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Gauss' Law

  1. Sep 20, 2005 #1
    A long, nonconducting, solid cylinder of radius 4.5 cm has a nonuniform volume charge density that is a function of the radial distance r from the axis of the cylinder, as given by [tex]\rho = A r^2[/tex], with [tex]A = 3.0 \mbox{ }\mu C/\mbox{m}^5[/tex].

    (a) What is the magnitude of the electric field at a radial distance of 3.5 cm from the axis of the cylinder?

    Gauss' Law:

    [tex]\Phi _{\mbox{Net}} = \oint \vec{E} \cdot d\vec{S} = \int _{\mbox{Sides}} \vec{E} \cdot d\vec{S} = ES =\frac{Q_{\mbox{Enc}}}{\epsilon _0} [/tex]

    Let a = 3.5 cm. Then:

    [tex]E\left( 2\pi a L \right)=\frac{\rho \left( \pi a^ 2 L \right)}{\epsilon _0} \Longrightarrow E = \frac{\rho a}{2\epsilon _0} = \frac{Aa^ 3}{2\epsilon _0} \approx 7.3 \mbox{ } \frac{N}{C}[/tex]

    This is wrong, but I don't know where.

    (b) What is the magnitude of the electric field at a radial distance of 5.5 cm from the axis of the cylinder?

    Gauss' Law:

    Let b = 5.5 cm. Then:

    [tex]\Phi _{\mbox{Net}} = \oint \vec{E} \cdot d\vec{S} = \int _{\mbox{Sides}} \vec{E} \cdot d\vec{S} = ES =\frac{Q_{\mbox{Enc}}}{\epsilon _0} [/tex]

    [tex]E\left( 2\pi b L \right)=\frac{\rho \left( \pi R^ 2 L \right)}{\epsilon _0} \Longrightarrow E = \frac{\rho R^2}{2b\epsilon _0} = \frac{AR^ 4}{2b\epsilon _0} \approx 1.3 \times 10 \mbox{ } \frac{N}{C}[/tex]

    This is wrong, but I don't know where.

    Any help is highly appreciated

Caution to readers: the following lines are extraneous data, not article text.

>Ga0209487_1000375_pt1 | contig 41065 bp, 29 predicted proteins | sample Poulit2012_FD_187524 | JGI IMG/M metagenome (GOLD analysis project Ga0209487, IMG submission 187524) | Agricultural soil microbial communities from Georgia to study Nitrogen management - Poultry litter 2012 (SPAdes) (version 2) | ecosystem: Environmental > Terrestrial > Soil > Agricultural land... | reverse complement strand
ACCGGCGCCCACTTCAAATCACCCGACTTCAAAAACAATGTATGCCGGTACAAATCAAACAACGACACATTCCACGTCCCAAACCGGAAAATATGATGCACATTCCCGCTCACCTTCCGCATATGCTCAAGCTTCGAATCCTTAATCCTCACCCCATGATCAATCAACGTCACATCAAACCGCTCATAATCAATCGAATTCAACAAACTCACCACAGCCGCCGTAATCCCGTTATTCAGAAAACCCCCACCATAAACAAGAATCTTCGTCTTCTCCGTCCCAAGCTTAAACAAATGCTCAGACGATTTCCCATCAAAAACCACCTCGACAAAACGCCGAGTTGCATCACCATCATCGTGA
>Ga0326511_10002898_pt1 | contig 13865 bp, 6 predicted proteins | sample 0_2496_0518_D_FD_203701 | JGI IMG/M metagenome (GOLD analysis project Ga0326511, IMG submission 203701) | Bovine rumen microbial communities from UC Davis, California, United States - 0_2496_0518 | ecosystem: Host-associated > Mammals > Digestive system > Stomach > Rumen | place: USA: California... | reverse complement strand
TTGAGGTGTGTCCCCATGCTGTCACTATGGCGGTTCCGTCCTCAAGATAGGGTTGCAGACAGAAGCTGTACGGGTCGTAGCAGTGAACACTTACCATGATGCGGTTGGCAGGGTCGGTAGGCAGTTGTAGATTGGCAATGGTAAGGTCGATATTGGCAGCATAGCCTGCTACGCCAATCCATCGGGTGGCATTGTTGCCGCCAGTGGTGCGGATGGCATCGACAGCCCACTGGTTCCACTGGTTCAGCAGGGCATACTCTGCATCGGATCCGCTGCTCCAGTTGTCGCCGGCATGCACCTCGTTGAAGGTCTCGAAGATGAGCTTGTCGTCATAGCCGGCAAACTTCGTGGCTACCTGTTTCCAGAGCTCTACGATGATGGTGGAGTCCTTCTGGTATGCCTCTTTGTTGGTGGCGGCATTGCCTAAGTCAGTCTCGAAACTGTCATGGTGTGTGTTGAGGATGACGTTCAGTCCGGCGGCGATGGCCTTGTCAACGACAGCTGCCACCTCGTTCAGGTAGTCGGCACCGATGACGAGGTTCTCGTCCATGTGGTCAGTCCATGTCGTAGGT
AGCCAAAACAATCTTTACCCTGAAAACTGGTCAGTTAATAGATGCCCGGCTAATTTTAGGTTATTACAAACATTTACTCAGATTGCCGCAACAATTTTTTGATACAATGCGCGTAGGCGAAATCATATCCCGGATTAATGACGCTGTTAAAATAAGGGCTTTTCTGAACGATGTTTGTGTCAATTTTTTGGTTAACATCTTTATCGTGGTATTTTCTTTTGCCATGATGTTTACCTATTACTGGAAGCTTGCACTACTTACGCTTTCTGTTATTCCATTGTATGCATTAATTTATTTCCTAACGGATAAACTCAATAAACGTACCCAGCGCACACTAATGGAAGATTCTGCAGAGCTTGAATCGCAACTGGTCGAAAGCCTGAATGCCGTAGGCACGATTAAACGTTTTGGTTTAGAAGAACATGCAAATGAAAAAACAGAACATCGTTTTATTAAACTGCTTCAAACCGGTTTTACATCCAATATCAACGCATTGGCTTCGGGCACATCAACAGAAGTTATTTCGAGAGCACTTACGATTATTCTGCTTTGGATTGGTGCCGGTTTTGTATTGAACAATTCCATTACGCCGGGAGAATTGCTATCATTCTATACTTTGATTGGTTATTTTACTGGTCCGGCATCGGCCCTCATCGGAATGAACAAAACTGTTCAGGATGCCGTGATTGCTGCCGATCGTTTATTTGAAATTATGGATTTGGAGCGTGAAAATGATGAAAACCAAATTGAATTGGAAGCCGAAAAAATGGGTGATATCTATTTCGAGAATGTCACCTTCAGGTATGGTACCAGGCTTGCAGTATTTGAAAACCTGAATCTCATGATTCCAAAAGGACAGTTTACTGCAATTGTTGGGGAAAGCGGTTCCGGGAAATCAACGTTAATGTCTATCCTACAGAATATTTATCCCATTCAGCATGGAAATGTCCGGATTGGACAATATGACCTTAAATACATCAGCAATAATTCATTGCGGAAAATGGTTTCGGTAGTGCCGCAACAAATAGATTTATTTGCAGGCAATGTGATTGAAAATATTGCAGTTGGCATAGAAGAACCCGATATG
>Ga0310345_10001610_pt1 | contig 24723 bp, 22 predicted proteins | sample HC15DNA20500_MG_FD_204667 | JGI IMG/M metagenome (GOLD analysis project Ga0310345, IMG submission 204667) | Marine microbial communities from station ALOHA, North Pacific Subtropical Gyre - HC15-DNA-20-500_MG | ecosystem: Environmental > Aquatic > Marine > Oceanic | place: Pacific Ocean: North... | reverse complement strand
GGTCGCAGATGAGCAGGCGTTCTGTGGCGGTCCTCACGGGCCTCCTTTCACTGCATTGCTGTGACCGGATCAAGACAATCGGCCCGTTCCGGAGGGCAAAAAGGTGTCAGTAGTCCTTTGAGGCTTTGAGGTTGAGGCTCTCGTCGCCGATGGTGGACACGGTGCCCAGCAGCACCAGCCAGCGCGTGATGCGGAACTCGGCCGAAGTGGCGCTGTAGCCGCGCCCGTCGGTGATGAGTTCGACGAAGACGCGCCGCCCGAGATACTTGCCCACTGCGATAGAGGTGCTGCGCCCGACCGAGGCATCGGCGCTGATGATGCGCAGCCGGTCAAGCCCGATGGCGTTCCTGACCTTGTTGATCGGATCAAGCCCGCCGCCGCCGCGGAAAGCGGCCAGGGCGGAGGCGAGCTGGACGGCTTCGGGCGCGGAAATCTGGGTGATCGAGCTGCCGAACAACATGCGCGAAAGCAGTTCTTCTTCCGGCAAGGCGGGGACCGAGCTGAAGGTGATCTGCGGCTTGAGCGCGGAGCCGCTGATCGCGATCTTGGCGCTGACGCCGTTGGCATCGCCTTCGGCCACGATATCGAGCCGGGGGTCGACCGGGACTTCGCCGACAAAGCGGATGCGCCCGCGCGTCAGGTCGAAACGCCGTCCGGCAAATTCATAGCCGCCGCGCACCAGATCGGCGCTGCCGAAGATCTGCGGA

2. jcsd
  3. Sep 20, 2005 #2
    Dear thiago_j

    I think the way you apply Gauss' Law in general is correct. The one thing that is wrong for sure is your calculation of the enclosed charge.
    As you mentioned the charge density is a function of the radius. In your calculations you ignore this. You just take the volume (with radius a) and act as if the whole cylinder had the density it has at radius a, which is not the case (as you stated).
    So, in order to calculate the charge enclosed you need to integrate!
    Some hints on how to do this: In general, proceed as you always do with integration. Take a certain radius r, calculate the volume of the hollow cylinder with radii r and r+dr and calculate the charge on this infinitesimal hollow cylinder. Then do the integration over the whole volume needed.

    I hope it was useful.
    Best regards...Cliowa
     
  4. Sep 20, 2005 #3

    mukundpa

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    Homework Helper

    [tex]Q_{\mbox{Enc}} [/tex] is not [tex]\rho \left( \pi a^ 2 L \right)[/tex]

    it is

    [tex] \int_0^r \ ( Ar^2 )2 \pi r dr L[/tex]
     
  5. Sep 20, 2005 #4
    How about now?

    (a) What is the magnitude of the electric field at a radial distance of 3.5 cm from the axis of the cylinder?

    Gauss' Law:

    [tex]\Phi _{\mbox{Net}} = \oint \vec{E} \cdot d\vec{S} = \int _{\mbox{Sides}} \vec{E} \cdot d\vec{S} = ES =\frac{Q_{\mbox{Enc}}}{\epsilon _0} [/tex]

    Let a = 3.5 cm. Then:

    [tex]{Q_{\mbox{Enc}} = \int _0 ^a \left( Ar^2 \right) 2\pi r L \: dr = 2\pi LA \int _0 ^a r^3 \: dr = \frac{\pi LA a^ 4}{2}[/tex]

    and so

    [tex]E\left( 2\pi a L \right)= \frac{\pi LA a^ 4}{2\epsilon _0} \Longrightarrow E = \frac{A a^3}{4\epsilon _0} \approx 3.6 \mbox{ } \frac{N}{C}[/tex]

    (b) What is the magnitude of the electric field at a radial distance of 5.5 cm from the axis of the cylinder?

    Gauss' Law:

    [tex]\Phi _{\mbox{Net}} = \oint \vec{E} \cdot d\vec{S} = \int _{\mbox{Sides}} \vec{E} \cdot d\vec{S} = ES =\frac{Q_{\mbox{Enc}}}{\epsilon _0} [/tex]

    Let b = 5.5 cm and R = 4.5 cm. Then:

    [tex]{Q_{\mbox{Enc}} = \int _0 ^R \left( Ar^2 \right) 2\pi r L \: dr = 2\pi LA \int _0 ^R r^3 \: dr = \frac{\pi LA R^ 4}{2}[/tex]

    and so

    [tex]E\left( 2\pi b L \right)= \frac{\pi LA R^ 4}{2\epsilon _0} \Longrightarrow E = \frac{A R^4}{4b\epsilon _0} \approx 6.3 \mbox{ } \frac{N}{C}[/tex]
     
  6. Sep 21, 2005 #5

    mukundpa

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    Homework Helper

    Appears correct.
     
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